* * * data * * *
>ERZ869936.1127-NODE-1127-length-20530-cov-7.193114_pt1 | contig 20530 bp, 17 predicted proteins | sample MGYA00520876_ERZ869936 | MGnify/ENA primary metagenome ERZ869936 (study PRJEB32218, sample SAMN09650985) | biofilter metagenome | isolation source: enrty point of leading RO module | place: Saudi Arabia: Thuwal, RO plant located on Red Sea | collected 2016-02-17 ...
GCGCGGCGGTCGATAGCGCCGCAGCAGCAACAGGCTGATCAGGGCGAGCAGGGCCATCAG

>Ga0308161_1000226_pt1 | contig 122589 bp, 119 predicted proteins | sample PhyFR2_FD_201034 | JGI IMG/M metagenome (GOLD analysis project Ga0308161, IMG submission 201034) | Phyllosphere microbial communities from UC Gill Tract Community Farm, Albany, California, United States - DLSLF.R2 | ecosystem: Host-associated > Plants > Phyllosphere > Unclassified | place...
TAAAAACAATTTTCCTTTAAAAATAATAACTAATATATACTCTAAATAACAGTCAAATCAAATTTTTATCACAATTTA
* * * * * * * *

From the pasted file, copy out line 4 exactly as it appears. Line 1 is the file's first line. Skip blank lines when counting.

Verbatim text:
TAAAAACAATTTTCCTTTAAAAATAATAACTAATATATACTCTAAATAACAGTCAAATCAAATTTTTATCACAATTTA